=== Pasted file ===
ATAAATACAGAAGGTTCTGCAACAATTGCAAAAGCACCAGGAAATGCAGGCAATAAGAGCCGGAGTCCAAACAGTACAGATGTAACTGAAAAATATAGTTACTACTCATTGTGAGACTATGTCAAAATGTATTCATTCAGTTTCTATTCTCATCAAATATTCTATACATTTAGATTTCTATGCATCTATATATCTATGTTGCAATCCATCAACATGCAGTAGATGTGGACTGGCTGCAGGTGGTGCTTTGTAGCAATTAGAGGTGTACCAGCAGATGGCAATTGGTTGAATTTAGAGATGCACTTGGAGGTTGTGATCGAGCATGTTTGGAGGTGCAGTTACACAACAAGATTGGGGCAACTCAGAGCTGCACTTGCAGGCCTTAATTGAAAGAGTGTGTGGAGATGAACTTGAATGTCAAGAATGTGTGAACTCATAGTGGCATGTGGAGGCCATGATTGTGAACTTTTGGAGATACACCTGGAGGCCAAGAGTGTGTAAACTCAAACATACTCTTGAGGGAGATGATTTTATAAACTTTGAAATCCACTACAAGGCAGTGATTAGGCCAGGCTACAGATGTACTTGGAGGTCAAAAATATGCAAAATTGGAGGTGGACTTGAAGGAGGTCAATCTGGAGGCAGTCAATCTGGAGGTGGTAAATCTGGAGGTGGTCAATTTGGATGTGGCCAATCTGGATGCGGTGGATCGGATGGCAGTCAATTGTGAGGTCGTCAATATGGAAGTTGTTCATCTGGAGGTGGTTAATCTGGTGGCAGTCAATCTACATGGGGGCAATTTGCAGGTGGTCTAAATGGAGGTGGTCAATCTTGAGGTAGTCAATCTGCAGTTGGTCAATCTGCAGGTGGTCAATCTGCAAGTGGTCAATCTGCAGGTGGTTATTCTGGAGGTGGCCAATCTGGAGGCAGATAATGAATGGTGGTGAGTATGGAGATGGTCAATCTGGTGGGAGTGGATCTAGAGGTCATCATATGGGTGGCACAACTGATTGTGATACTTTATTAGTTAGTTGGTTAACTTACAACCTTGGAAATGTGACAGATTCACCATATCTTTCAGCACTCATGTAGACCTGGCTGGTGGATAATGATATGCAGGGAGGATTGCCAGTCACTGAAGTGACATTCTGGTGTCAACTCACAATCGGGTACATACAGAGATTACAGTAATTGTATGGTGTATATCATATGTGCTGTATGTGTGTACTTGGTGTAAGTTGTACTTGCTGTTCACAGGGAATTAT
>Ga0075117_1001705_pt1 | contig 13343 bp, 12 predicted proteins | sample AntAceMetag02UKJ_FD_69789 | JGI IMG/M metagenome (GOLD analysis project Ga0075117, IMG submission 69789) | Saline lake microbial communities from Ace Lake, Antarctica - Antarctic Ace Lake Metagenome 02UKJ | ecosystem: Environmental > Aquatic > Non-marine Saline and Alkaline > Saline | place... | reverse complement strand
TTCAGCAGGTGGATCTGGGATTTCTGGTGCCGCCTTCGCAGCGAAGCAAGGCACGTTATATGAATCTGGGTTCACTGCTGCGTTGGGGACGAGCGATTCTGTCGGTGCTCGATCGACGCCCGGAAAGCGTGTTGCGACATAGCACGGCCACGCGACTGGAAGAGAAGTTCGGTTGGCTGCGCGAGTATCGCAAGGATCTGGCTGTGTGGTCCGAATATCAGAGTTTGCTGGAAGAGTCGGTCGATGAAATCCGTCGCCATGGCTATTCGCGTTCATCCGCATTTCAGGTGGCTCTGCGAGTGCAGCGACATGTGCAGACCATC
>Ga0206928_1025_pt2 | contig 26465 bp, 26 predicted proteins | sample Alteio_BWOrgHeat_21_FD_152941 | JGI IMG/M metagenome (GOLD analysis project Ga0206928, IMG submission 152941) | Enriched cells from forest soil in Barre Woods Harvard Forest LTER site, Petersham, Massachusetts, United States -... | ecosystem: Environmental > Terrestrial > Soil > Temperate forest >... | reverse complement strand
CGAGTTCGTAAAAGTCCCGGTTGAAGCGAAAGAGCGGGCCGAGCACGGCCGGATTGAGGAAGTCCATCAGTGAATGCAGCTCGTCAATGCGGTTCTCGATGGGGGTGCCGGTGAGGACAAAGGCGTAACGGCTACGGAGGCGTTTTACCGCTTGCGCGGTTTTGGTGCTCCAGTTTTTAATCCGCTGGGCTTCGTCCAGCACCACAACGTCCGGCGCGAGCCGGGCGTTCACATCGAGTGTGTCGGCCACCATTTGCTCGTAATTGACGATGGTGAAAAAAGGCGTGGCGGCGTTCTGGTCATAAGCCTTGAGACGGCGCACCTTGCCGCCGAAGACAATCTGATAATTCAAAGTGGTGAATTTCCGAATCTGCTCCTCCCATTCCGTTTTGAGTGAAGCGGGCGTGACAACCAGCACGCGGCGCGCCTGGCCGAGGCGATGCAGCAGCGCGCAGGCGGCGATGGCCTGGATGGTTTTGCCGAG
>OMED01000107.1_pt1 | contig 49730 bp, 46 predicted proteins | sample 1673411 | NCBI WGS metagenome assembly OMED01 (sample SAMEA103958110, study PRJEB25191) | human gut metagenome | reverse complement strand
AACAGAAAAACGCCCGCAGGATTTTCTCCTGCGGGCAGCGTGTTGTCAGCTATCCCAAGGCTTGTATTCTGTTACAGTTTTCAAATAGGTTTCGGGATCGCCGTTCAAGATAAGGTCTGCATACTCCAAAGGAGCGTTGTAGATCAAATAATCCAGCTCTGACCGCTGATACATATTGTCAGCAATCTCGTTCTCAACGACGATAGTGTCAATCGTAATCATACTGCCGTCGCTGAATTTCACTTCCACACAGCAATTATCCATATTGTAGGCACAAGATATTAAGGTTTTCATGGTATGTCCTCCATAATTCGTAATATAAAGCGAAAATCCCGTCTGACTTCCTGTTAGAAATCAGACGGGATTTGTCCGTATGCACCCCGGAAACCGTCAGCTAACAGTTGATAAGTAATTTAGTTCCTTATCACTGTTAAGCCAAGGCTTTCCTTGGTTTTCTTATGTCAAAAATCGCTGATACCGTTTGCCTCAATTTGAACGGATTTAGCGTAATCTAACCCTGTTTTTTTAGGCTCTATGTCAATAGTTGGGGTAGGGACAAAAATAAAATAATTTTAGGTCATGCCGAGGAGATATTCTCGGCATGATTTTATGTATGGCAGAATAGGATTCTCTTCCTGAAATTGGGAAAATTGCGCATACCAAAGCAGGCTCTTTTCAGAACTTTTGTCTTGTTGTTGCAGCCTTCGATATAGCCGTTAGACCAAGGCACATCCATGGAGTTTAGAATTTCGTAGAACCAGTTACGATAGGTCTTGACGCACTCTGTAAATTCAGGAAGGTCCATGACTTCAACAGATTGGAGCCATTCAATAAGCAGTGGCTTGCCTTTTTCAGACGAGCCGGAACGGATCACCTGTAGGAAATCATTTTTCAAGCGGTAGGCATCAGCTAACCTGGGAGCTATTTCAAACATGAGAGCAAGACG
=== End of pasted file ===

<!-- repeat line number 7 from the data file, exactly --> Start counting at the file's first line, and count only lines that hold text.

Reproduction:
AACAGAAAAACGCCCGCAGGATTTTCTCCTGCGGGCAGCGTGTTGTCAGCTATCCCAAGGCTTGTATTCTGTTACAGTTTTCAAATAGGTTTCGGGATCGCCGTTCAAGATAAGGTCTGCATACTCCAAAGGAGCGTTGTAGATCAAATAATCCAGCTCTGACCGCTGATACATATTGTCAGCAATCTCGTTCTCAACGACGATAGTGTCAATCGTAATCATACTGCCGTCGCTGAATTTCACTTCCACACAGCAATTATCCATATTGTAGGCACAAGATATTAAGGTTTTCATGGTATGTCCTCCATAATTCGTAATATAAAGCGAAAATCCCGTCTGACTTCCTGTTAGAAATCAGACGGGATTTGTCCGTATGCACCCCGGAAACCGTCAGCTAACAGTTGATAAGTAATTTAGTTCCTTATCACTGTTAAGCCAAGGCTTTCCTTGGTTTTCTTATGTCAAAAATCGCTGATACCGTTTGCCTCAATTTGAACGGATTTAGCGTAATCTAACCCTGTTTTTTTAGGCTCTATGTCAATAGTTGGGGTAGGGACAAAAATAAAATAATTTTAGGTCATGCCGAGGAGATATTCTCGGCATGATTTTATGTATGGCAGAATAGGATTCTCTTCCTGAAATTGGGAAAATTGCGCATACCAAAGCAGGCTCTTTTCAGAACTTTTGTCTTGTTGTTGCAGCCTTCGATATAGCCGTTAGACCAAGGCACATCCATGGAGTTTAGAATTTCGTAGAACCAGTTACGATAGGTCTTGACGCACTCTGTAAATTCAGGAAGGTCCATGACTTCAACAGATTGGAGCCATTCAATAAGCAGTGGCTTGCCTTTTTCAGACGAGCCGGAACGGATCACCTGTAGGAAATCATTTTTCAAGCGGTAGGCATCAGCTAACCTGGGAGCTATTTCAAACATGAGAGCAAGACG